In the age of market economy which seems to have come to stay around the world, including in China, I do not see economic disparity going away in the near future. Frankly speaking, if steps are taken to eliminate the influence of money on politics, I couldn't care less about economic disparity. Government is nothing but an organization of people, somehow arrived at. And most of the multinationals and other corporations are nothing but organizations just like government, but on smaller scales. I like the possibility of picking and choosing the organization to work for and earn my living. In the absence of the latter, we will be left with the state as the only corporation - the communist model of a society. Are these old leftists still looking forward towards the communist model of the society? If they are, they will have to look for a long time.

However, I do believe political, bureaucratic and educational inequities, and hence social disparities among different segments of the society "can be" and "should be" reduced, and the faster the better. As far as political equity of different segments of the society is concerned, I see no other way of achieving the same other than with the help of Proportional Representational (PR) system of elections. Bureaucratic and educational disparities among different segments of the society can be reduced most rapidly with help of strong affirmative action measures. With political, bureaucratic and educational parity, social parity will automatically follow. Unfortunately, among the old left I do not see any kind of commitment or inclination to work towards political, bureaucratic, educational and social parity. They "conveniently" co-opt themselves out of this kind of struggle by burying their head under their imaginary economic sand dunes.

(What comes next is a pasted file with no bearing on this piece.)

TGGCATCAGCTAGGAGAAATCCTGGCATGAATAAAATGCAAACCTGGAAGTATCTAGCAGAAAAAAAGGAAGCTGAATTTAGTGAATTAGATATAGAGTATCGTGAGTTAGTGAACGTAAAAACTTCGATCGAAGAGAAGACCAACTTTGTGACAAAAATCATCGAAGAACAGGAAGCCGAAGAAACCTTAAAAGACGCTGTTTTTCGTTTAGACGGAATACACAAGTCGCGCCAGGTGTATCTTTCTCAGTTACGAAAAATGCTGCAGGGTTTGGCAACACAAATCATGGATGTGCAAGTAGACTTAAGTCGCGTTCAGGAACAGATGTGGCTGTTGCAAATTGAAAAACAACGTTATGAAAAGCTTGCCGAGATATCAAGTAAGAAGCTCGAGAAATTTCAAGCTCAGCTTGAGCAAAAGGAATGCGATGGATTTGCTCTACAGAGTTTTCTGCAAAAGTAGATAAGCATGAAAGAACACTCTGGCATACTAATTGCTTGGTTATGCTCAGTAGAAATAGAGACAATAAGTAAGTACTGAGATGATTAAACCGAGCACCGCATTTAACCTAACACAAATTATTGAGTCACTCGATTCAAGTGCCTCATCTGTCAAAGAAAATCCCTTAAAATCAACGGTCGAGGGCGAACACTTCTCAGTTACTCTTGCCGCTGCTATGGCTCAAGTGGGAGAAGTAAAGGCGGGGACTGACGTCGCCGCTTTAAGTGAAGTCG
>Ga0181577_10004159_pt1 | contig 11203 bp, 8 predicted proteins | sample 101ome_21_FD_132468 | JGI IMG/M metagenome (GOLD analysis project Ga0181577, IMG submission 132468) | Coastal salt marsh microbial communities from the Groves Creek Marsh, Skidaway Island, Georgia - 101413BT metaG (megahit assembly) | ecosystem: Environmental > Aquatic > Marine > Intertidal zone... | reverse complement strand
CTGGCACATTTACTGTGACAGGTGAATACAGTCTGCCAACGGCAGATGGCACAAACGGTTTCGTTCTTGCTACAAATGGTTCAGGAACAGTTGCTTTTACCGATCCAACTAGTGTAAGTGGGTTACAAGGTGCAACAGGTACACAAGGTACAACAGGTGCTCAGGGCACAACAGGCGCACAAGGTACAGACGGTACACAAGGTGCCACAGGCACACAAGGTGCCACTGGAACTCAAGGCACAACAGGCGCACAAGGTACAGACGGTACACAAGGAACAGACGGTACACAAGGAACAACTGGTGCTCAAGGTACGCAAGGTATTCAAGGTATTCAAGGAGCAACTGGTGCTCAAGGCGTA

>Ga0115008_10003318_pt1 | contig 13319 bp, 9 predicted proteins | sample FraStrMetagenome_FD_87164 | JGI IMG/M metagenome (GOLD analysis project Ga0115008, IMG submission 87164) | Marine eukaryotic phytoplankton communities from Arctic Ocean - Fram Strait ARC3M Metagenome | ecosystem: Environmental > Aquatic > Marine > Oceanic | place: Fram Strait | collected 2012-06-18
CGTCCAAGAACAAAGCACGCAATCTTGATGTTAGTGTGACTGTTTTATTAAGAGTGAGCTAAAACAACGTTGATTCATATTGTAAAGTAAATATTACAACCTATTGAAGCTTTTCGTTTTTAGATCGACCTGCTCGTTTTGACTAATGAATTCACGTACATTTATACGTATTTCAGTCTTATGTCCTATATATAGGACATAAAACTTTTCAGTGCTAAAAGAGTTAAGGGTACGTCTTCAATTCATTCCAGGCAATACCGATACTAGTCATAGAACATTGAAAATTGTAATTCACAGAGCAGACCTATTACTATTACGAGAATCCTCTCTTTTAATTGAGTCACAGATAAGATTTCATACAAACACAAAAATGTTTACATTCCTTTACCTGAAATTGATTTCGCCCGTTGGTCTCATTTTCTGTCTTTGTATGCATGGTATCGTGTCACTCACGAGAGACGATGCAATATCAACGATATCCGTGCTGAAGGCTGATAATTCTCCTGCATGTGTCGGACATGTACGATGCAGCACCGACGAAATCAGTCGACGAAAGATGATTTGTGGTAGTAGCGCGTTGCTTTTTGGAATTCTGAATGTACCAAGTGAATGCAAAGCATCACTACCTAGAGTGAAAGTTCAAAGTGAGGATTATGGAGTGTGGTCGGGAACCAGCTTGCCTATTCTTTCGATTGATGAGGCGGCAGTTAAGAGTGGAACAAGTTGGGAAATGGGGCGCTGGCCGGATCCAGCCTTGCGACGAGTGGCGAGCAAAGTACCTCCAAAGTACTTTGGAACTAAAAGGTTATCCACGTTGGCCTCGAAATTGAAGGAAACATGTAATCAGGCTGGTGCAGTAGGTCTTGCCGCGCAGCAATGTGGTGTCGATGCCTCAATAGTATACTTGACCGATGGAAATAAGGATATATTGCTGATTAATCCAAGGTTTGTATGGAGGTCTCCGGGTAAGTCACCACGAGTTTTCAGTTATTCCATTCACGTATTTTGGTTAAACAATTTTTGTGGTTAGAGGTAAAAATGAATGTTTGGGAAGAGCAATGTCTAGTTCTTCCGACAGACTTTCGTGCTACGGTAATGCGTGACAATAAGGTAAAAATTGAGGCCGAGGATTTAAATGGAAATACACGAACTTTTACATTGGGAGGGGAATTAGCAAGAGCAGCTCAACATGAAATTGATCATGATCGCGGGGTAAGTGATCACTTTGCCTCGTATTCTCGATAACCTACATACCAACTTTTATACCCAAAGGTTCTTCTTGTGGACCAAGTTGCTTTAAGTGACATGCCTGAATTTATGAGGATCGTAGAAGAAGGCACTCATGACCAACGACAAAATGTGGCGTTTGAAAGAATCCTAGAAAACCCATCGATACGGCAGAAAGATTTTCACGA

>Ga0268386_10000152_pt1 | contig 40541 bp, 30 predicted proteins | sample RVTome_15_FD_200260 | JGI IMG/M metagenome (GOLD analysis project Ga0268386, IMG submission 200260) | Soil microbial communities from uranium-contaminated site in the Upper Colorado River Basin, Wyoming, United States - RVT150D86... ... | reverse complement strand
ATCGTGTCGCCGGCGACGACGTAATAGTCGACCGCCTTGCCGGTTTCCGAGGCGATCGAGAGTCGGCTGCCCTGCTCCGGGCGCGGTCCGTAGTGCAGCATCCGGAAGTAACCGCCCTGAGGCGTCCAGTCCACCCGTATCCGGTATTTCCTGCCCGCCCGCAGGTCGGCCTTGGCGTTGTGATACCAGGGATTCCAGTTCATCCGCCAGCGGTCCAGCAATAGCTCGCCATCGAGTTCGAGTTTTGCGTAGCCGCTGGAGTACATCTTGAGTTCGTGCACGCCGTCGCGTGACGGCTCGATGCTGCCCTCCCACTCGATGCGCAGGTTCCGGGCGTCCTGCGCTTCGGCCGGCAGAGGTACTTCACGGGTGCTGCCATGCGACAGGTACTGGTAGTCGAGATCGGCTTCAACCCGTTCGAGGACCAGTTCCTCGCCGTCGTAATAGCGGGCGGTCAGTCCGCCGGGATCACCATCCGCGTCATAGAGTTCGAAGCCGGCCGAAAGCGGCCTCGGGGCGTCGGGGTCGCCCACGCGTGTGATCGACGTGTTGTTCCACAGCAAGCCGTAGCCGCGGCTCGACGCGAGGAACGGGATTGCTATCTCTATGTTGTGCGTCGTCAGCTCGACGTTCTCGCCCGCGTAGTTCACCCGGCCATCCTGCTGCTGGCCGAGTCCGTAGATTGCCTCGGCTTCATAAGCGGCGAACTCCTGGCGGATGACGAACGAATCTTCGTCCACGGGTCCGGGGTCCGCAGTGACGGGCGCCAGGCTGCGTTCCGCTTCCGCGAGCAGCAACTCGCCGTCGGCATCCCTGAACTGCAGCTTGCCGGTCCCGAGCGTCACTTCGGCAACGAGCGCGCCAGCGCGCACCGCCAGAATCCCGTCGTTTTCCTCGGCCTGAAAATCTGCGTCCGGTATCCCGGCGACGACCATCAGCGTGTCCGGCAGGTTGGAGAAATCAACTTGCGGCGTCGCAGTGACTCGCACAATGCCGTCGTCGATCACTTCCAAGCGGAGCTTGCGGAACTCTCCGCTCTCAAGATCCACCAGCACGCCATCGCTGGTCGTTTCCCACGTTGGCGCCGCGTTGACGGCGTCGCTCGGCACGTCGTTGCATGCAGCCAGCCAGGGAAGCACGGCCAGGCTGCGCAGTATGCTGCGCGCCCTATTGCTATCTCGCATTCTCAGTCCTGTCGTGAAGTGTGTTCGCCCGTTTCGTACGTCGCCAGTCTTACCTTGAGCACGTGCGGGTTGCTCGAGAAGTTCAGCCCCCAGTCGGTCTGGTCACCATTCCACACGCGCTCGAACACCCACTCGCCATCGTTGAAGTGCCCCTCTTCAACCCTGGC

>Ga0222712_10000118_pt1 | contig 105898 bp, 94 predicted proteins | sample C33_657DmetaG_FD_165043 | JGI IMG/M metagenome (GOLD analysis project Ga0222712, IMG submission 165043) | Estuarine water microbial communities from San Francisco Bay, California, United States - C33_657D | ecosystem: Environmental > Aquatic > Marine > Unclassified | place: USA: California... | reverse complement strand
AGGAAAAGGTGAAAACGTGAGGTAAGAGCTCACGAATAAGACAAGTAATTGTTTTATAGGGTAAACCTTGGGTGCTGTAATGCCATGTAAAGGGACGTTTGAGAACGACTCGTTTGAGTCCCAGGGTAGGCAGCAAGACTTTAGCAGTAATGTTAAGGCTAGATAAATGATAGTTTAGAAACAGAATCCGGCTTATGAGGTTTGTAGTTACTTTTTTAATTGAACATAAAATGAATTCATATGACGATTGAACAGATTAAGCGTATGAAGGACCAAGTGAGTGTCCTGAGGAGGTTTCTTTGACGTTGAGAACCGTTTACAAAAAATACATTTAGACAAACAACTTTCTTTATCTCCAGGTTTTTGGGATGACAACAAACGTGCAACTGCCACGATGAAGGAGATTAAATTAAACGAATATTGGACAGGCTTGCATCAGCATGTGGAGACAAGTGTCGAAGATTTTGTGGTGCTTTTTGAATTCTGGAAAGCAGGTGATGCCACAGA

Jai Bhim,
Sati Pasi

This is in response to

Z Magazine, March 2000
Badges of Color: An Afro-Dalit Story
By Vijay Prashad